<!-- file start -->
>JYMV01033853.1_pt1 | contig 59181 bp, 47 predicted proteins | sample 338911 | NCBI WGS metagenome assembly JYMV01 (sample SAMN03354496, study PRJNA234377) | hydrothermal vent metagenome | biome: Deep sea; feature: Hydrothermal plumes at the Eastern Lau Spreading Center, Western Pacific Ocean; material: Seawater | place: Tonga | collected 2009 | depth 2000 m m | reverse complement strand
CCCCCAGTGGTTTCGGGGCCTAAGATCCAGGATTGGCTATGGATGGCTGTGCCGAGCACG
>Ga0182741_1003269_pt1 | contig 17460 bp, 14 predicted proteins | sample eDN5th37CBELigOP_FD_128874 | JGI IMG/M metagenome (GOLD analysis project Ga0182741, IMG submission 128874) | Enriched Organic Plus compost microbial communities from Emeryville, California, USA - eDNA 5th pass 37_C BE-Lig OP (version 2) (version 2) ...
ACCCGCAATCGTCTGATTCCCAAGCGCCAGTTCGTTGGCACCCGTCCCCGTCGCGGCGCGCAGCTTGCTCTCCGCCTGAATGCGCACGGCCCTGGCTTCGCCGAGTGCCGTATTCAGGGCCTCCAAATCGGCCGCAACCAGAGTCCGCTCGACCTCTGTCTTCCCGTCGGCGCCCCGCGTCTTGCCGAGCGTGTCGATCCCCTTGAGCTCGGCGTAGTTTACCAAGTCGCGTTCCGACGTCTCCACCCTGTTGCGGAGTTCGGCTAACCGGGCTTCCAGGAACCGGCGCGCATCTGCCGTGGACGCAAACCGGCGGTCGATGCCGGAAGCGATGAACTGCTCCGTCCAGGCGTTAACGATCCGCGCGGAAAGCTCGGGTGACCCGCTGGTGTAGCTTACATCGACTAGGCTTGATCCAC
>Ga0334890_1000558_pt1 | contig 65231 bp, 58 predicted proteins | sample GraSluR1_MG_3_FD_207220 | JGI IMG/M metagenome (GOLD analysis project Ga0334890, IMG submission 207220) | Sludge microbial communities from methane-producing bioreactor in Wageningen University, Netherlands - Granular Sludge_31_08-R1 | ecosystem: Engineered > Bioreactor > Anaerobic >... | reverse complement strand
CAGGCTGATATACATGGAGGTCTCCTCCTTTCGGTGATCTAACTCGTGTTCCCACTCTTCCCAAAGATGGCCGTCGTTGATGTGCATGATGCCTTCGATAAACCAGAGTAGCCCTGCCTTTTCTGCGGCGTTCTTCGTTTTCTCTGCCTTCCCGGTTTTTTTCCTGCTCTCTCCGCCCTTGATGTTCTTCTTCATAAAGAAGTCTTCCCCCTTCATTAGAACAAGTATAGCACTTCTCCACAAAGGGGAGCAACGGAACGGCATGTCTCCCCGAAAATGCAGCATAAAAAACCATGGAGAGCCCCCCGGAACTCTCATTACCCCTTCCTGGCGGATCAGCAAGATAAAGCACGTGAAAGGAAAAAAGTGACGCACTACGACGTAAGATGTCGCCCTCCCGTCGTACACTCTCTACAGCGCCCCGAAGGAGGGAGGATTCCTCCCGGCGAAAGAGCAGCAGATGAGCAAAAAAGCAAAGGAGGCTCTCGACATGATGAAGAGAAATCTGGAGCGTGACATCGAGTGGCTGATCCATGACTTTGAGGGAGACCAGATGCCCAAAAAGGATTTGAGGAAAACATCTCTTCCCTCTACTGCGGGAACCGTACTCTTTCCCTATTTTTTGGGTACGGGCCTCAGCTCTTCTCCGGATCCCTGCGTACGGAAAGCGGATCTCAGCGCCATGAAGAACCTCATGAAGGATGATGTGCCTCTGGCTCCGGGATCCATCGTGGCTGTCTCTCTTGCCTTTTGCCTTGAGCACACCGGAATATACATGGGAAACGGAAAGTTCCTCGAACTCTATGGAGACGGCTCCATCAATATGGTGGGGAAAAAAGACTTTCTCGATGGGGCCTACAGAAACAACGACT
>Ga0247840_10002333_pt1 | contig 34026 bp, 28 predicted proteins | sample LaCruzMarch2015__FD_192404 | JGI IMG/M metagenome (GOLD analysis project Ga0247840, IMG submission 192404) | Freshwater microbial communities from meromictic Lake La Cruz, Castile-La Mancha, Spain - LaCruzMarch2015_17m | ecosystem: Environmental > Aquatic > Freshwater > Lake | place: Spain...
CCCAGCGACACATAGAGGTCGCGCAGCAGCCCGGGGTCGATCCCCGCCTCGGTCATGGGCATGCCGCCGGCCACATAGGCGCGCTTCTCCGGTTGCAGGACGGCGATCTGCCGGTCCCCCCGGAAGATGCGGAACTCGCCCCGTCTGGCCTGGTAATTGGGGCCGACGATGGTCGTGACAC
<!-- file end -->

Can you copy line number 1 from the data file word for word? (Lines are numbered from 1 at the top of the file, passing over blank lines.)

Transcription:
>JYMV01033853.1_pt1 | contig 59181 bp, 47 predicted proteins | sample 338911 | NCBI WGS metagenome assembly JYMV01 (sample SAMN03354496, study PRJNA234377) | hydrothermal vent metagenome | biome: Deep sea; feature: Hydrothermal plumes at the Eastern Lau Spreading Center, Western Pacific Ocean; material: Seawater | place: Tonga | collected 2009 | depth 2000 m m | reverse complement strand